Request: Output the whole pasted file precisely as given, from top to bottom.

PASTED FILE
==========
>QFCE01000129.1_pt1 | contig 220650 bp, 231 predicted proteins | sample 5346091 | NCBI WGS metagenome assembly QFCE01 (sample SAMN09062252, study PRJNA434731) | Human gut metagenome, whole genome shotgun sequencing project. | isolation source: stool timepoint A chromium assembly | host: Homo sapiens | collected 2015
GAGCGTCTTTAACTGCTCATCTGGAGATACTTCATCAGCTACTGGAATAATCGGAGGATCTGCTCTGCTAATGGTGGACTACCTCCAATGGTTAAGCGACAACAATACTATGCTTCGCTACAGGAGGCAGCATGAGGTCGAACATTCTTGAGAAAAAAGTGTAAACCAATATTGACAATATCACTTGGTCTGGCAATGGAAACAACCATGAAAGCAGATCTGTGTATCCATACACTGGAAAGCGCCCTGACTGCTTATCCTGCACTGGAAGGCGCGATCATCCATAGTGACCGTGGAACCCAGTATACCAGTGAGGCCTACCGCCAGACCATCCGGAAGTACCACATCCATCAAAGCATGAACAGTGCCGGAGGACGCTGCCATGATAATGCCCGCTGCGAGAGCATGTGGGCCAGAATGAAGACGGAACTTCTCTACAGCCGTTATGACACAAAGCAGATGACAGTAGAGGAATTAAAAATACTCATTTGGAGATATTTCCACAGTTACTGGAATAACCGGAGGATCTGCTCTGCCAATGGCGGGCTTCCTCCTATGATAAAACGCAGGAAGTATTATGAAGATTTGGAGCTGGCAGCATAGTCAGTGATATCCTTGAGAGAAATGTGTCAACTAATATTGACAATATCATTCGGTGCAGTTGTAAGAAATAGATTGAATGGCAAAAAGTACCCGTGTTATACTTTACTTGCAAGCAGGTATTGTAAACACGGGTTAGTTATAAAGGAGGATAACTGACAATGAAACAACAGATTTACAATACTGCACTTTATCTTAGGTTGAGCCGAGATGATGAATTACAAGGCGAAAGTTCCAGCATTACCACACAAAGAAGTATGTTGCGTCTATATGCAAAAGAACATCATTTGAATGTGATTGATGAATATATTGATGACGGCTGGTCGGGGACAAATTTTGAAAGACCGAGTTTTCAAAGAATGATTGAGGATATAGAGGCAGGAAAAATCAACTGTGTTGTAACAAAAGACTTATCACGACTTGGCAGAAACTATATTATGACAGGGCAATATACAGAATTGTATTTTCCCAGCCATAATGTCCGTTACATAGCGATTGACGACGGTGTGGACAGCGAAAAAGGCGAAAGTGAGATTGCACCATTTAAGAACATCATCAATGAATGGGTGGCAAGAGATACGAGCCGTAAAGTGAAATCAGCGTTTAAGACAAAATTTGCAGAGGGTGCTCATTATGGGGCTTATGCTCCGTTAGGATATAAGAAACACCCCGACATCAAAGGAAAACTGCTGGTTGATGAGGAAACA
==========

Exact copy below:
>QFCE01000129.1_pt1 | contig 220650 bp, 231 predicted proteins | sample 5346091 | NCBI WGS metagenome assembly QFCE01 (sample SAMN09062252, study PRJNA434731) | Human gut metagenome, whole genome shotgun sequencing project. | isolation source: stool timepoint A chromium assembly | host: Homo sapiens | collected 2015
GAGCGTCTTTAACTGCTCATCTGGAGATACTTCATCAGCTACTGGAATAATCGGAGGATCTGCTCTGCTAATGGTGGACTACCTCCAATGGTTAAGCGACAACAATACTATGCTTCGCTACAGGAGGCAGCATGAGGTCGAACATTCTTGAGAAAAAAGTGTAAACCAATATTGACAATATCACTTGGTCTGGCAATGGAAACAACCATGAAAGCAGATCTGTGTATCCATACACTGGAAAGCGCCCTGACTGCTTATCCTGCACTGGAAGGCGCGATCATCCATAGTGACCGTGGAACCCAGTATACCAGTGAGGCCTACCGCCAGACCATCCGGAAGTACCACATCCATCAAAGCATGAACAGTGCCGGAGGACGCTGCCATGATAATGCCCGCTGCGAGAGCATGTGGGCCAGAATGAAGACGGAACTTCTCTACAGCCGTTATGACACAAAGCAGATGACAGTAGAGGAATTAAAAATACTCATTTGGAGATATTTCCACAGTTACTGGAATAACCGGAGGATCTGCTCTGCCAATGGCGGGCTTCCTCCTATGATAAAACGCAGGAAGTATTATGAAGATTTGGAGCTGGCAGCATAGTCAGTGATATCCTTGAGAGAAATGTGTCAACTAATATTGACAATATCATTCGGTGCAGTTGTAAGAAATAGATTGAATGGCAAAAAGTACCCGTGTTATACTTTACTTGCAAGCAGGTATTGTAAACACGGGTTAGTTATAAAGGAGGATAACTGACAATGAAACAACAGATTTACAATACTGCACTTTATCTTAGGTTGAGCCGAGATGATGAATTACAAGGCGAAAGTTCCAGCATTACCACACAAAGAAGTATGTTGCGTCTATATGCAAAAGAACATCATTTGAATGTGATTGATGAATATATTGATGACGGCTGGTCGGGGACAAATTTTGAAAGACCGAGTTTTCAAAGAATGATTGAGGATATAGAGGCAGGAAAAATCAACTGTGTTGTAACAAAAGACTTATCACGACTTGGCAGAAACTATATTATGACAGGGCAATATACAGAATTGTATTTTCCCAGCCATAATGTCCGTTACATAGCGATTGACGACGGTGTGGACAGCGAAAAAGGCGAAAGTGAGATTGCACCATTTAAGAACATCATCAATGAATGGGTGGCAAGAGATACGAGCCGTAAAGTGAAATCAGCGTTTAAGACAAAATTTGCAGAGGGTGCTCATTATGGGGCTTATGCTCCGTTAGGATATAAGAAACACCCCGACATCAAAGGAAAACTGCTGGTTGATGAGGAAACA